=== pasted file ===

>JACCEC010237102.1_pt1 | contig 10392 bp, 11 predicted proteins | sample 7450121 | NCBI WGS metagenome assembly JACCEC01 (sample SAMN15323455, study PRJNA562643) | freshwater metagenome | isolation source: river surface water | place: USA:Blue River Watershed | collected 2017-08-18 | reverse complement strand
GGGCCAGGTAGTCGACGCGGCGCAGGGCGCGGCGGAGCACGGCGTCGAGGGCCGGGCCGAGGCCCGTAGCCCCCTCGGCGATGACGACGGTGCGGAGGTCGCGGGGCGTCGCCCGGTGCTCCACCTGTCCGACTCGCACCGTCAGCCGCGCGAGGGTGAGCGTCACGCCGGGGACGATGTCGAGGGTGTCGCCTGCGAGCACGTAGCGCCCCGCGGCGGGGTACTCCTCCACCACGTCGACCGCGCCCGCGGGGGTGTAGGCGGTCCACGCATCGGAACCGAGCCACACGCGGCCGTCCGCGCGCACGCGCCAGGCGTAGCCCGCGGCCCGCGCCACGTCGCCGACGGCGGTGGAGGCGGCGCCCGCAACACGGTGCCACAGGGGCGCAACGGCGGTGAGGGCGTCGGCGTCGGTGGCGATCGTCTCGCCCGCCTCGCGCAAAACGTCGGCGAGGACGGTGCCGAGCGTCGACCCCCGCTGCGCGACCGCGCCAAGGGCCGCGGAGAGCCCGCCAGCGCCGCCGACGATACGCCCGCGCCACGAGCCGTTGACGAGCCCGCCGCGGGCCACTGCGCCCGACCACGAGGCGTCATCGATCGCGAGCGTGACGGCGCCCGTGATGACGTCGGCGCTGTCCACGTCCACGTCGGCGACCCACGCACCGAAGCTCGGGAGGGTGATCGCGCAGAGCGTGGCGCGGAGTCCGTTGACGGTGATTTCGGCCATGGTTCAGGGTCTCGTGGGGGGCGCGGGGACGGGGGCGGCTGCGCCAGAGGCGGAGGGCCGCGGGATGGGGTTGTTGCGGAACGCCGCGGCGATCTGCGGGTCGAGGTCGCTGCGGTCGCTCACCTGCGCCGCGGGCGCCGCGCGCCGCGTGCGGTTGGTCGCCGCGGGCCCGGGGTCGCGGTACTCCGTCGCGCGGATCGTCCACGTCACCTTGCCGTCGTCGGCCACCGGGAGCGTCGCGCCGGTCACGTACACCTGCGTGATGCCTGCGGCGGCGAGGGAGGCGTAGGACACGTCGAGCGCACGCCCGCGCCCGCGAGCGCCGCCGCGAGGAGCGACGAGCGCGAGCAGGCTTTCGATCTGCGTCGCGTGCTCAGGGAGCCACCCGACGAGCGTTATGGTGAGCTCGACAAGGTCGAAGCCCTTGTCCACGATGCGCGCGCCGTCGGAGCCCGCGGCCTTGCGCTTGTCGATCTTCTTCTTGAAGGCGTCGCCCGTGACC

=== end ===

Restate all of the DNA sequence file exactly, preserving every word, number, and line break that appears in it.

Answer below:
>JACCEC010237102.1_pt1 | contig 10392 bp, 11 predicted proteins | sample 7450121 | NCBI WGS metagenome assembly JACCEC01 (sample SAMN15323455, study PRJNA562643) | freshwater metagenome | isolation source: river surface water | place: USA:Blue River Watershed | collected 2017-08-18 | reverse complement strand
GGGCCAGGTAGTCGACGCGGCGCAGGGCGCGGCGGAGCACGGCGTCGAGGGCCGGGCCGAGGCCCGTAGCCCCCTCGGCGATGACGACGGTGCGGAGGTCGCGGGGCGTCGCCCGGTGCTCCACCTGTCCGACTCGCACCGTCAGCCGCGCGAGGGTGAGCGTCACGCCGGGGACGATGTCGAGGGTGTCGCCTGCGAGCACGTAGCGCCCCGCGGCGGGGTACTCCTCCACCACGTCGACCGCGCCCGCGGGGGTGTAGGCGGTCCACGCATCGGAACCGAGCCACACGCGGCCGTCCGCGCGCACGCGCCAGGCGTAGCCCGCGGCCCGCGCCACGTCGCCGACGGCGGTGGAGGCGGCGCCCGCAACACGGTGCCACAGGGGCGCAACGGCGGTGAGGGCGTCGGCGTCGGTGGCGATCGTCTCGCCCGCCTCGCGCAAAACGTCGGCGAGGACGGTGCCGAGCGTCGACCCCCGCTGCGCGACCGCGCCAAGGGCCGCGGAGAGCCCGCCAGCGCCGCCGACGATACGCCCGCGCCACGAGCCGTTGACGAGCCCGCCGCGGGCCACTGCGCCCGACCACGAGGCGTCATCGATCGCGAGCGTGACGGCGCCCGTGATGACGTCGGCGCTGTCCACGTCCACGTCGGCGACCCACGCACCGAAGCTCGGGAGGGTGATCGCGCAGAGCGTGGCGCGGAGTCCGTTGACGGTGATTTCGGCCATGGTTCAGGGTCTCGTGGGGGGCGCGGGGACGGGGGCGGCTGCGCCAGAGGCGGAGGGCCGCGGGATGGGGTTGTTGCGGAACGCCGCGGCGATCTGCGGGTCGAGGTCGCTGCGGTCGCTCACCTGCGCCGCGGGCGCCGCGCGCCGCGTGCGGTTGGTCGCCGCGGGCCCGGGGTCGCGGTACTCCGTCGCGCGGATCGTCCACGTCACCTTGCCGTCGTCGGCCACCGGGAGCGTCGCGCCGGTCACGTACACCTGCGTGATGCCTGCGGCGGCGAGGGAGGCGTAGGACACGTCGAGCGCACGCCCGCGCCCGCGAGCGCCGCCGCGAGGAGCGACGAGCGCGAGCAGGCTTTCGATCTGCGTCGCGTGCTCAGGGAGCCACCCGACGAGCGTTATGGTGAGCTCGACAAGGTCGAAGCCCTTGTCCACGATGCGCGCGCCGTCGGAGCCCGCGGCCTTGCGCTTGTCGATCTTCTTCTTGAAGGCGTCGCCCGTGACC